The sturdy pioneer ancestors of William F. Bundy bequeathed him a heritage of
pluck and perseverance sufficient to carry him through any trials the fates
might send him in life. He has given ample evidence of his possession of those
traits on various occasions, and in a residence of upwards of a quarter of a
century in Centralia he has made for himself a name and fame that is singularly
worthy of emulation.
Born in Marion county, June 8, 1858, William F. Bundy is the son of Isaac and Amanda M. (Richardson) Bundy. They were both born in Marion county, the former in 1828 and the latter in 1832. The Bundy family were originally from North Carolina. John Bundy, the grandfather of William F. Bundy, was born in North Carolina in 1796, on the 13th day of March, and came to Illinois with his family, which included Isaac Bundy. The latter was reared with the purpose on the part of his parents that he become a minister of flie gospel, and he served for three years as a minister in the Methodist Episcopal church, but gave up the ministry and became a farmer. In 1847 he enlisted for service in the Mexican war, and with his regiment marched from what is now Kansas City to Mexico, reaching there immediately after the cessation of hostilities and too late for active service. The regiment was mustered out on October 31, 1848, and Mr. Bundy returned to his home after which he finished his schooling and entered the ministry. He had an opportunity to render active service to his country, however, when the Civil war broke out in 1861, and in September of that year he enlisted in the Forty-eighth Illinois Volunteers. He first served as regimental sergeant, but was very shortly appointed to the post of chaplain. He resigned from the service on August 24, 1864, and returned to his farm home, where he remained until his death, which occurred in 1899. Mr. Bundy was one of the old time Republicans, and always a stanch supporter of the cause. He was well known throughout his own and adjoining counties as a citizen of great intrinsic worth, and in his passing Marion county suffered a permanent loss.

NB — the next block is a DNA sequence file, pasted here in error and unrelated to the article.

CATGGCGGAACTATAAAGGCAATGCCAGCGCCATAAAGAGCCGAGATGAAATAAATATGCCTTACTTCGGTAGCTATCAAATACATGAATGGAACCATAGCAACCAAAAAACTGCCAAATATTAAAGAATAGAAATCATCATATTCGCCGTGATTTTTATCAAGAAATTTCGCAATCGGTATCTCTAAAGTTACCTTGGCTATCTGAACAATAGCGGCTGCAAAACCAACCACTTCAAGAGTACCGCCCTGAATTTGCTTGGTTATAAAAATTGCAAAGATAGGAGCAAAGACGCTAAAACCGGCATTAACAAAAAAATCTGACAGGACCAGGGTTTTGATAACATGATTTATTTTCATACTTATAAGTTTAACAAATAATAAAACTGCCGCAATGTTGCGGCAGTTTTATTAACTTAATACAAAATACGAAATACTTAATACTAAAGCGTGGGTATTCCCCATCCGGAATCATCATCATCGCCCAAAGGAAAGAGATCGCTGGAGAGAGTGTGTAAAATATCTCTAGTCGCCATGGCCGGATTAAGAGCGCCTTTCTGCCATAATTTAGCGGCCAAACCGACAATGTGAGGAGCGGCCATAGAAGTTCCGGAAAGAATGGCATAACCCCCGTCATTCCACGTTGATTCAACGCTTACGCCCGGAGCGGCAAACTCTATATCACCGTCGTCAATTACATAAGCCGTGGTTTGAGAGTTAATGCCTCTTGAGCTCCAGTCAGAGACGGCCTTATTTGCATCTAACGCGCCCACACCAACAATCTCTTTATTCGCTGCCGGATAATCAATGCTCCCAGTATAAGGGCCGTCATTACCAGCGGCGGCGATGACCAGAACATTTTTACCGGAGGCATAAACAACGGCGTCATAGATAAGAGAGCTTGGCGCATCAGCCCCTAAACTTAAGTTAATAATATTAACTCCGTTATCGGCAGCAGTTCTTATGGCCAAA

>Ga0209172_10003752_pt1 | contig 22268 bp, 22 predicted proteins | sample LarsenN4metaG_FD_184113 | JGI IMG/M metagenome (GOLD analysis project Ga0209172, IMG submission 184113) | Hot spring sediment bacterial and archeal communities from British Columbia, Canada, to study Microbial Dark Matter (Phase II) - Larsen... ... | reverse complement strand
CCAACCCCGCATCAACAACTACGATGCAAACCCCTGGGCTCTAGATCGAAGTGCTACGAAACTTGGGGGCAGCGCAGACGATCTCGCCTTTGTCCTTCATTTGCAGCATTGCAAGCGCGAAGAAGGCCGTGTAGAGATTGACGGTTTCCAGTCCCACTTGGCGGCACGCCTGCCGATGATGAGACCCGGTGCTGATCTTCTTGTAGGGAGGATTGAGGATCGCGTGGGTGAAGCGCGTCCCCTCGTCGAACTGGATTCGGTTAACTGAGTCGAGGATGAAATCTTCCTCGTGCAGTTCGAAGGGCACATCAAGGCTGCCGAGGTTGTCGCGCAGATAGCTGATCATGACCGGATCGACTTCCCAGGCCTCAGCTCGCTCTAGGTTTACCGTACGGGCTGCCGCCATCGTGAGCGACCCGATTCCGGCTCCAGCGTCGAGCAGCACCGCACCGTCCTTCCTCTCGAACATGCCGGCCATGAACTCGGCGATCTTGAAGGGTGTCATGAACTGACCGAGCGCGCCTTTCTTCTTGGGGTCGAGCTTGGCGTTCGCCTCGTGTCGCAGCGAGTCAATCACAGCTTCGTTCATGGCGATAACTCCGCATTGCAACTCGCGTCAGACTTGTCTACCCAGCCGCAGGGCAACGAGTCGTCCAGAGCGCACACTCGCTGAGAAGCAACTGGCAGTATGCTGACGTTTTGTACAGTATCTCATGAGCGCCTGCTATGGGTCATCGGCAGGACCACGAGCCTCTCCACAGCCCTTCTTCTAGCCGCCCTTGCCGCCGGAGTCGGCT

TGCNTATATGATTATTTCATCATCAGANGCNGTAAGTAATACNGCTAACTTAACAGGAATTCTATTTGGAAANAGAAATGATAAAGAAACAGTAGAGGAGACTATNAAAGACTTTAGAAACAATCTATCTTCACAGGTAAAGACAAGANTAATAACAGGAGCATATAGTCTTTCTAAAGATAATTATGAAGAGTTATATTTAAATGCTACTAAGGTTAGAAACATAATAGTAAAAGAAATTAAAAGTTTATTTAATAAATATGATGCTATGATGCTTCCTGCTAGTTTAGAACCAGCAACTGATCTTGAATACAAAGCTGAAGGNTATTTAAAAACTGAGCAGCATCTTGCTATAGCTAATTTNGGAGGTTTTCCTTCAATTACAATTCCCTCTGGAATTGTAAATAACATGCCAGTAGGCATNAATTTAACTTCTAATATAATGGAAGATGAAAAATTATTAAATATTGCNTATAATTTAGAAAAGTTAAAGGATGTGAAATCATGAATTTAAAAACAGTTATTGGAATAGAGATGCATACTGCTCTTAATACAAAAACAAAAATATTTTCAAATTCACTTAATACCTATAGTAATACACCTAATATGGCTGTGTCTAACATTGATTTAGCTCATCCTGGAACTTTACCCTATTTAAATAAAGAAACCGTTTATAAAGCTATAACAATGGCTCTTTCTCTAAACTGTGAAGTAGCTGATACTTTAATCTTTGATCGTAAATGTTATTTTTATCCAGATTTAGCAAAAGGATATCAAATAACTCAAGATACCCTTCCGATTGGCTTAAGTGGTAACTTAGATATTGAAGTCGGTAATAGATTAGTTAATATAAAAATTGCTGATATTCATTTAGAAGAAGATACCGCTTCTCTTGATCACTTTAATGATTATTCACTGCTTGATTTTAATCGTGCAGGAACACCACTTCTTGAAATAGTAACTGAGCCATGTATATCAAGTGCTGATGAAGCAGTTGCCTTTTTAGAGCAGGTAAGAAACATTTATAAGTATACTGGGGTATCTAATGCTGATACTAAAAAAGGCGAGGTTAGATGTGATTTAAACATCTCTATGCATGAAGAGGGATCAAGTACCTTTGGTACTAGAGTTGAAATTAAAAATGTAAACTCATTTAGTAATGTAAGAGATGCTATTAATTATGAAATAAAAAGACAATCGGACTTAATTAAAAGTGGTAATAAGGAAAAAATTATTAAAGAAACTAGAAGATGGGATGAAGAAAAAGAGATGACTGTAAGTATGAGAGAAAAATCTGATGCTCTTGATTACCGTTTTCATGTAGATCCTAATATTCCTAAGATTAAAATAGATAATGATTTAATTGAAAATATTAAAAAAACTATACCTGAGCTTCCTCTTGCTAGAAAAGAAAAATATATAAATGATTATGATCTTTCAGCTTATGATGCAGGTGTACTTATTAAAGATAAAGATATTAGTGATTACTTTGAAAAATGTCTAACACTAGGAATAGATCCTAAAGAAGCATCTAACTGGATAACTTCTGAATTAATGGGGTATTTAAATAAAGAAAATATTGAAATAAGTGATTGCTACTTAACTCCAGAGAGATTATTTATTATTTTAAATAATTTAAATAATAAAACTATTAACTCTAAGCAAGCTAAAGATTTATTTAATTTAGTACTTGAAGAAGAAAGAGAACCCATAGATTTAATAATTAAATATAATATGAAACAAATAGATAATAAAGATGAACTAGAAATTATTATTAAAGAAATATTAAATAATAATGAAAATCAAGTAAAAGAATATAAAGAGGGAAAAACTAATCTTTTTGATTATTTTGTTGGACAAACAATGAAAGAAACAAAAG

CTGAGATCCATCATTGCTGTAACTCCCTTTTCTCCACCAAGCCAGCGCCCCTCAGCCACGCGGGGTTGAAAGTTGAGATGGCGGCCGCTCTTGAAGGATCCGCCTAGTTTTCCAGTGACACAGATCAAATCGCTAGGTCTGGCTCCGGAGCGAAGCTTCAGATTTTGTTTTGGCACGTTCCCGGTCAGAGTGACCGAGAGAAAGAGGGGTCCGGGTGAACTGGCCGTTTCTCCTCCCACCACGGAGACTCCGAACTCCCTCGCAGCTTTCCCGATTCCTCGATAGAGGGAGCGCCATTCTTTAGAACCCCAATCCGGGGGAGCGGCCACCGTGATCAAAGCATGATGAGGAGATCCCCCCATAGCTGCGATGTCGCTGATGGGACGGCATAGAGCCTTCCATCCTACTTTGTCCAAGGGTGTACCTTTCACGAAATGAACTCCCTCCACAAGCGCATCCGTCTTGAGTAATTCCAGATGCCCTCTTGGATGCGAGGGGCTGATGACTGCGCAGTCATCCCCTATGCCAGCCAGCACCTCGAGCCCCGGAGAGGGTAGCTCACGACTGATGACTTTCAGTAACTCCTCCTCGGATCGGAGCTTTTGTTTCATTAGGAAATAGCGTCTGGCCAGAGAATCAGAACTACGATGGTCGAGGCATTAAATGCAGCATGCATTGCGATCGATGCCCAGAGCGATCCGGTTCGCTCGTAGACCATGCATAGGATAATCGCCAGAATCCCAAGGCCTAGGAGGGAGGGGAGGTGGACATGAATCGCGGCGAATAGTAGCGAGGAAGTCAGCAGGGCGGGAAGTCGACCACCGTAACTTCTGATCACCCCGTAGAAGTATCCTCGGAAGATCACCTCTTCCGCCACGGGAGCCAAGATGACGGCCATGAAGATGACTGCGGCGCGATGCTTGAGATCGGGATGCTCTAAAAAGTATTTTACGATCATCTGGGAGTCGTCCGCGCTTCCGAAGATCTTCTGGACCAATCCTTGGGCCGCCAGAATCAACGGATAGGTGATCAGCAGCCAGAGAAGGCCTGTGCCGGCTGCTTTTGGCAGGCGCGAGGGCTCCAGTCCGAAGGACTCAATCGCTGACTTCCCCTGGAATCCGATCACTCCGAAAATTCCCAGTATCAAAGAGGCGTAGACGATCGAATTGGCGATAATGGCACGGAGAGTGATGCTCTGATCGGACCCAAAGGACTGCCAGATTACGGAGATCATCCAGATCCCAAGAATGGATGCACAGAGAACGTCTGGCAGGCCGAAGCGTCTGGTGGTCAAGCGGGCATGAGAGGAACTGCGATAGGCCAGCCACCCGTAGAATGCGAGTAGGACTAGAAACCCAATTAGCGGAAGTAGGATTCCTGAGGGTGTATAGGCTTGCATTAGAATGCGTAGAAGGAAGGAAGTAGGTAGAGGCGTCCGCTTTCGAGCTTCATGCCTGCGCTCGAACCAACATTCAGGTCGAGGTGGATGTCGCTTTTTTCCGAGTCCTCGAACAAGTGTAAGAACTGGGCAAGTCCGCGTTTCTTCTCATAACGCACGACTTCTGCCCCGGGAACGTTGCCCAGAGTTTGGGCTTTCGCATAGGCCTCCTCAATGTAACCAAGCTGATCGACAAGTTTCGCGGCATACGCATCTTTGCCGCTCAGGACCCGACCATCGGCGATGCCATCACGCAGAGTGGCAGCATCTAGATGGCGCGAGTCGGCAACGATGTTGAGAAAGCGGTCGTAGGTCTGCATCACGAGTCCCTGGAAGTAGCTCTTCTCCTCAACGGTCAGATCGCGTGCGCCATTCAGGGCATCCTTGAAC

Among many interesting facts in connection with the life and work of John Bundy, paternal grandfather of William F. Bundy, is particularly noted that he sat, upon the first grand jury ever convened in Marion county. The maternal grandfather of William F. Bundy was also a man of considerable prominence and note in his time. He was James I. Richardson, born in Tennessee, and came to Illinois about 1826. He served through the Black Hawk war, enlisting in Captain Dobbins spy battalion on May 14, 1832, and was active in various engagements of that brief uprising. He was mustered out of the service on August 16, 1832. He became the owner of a valuable tract of land, which he entered upon as a homesteader, but his calling in life did not permit him to live upon the land continuously. He was a minister of the Methodist Episcopal church, and served for twenty years in that work. He was presiding elder of his district for several terms, and was prominently known throughout all southern Illinois. He died in 1871, leaving the heritage of a worthy life well spent in devotion to the labors of his church.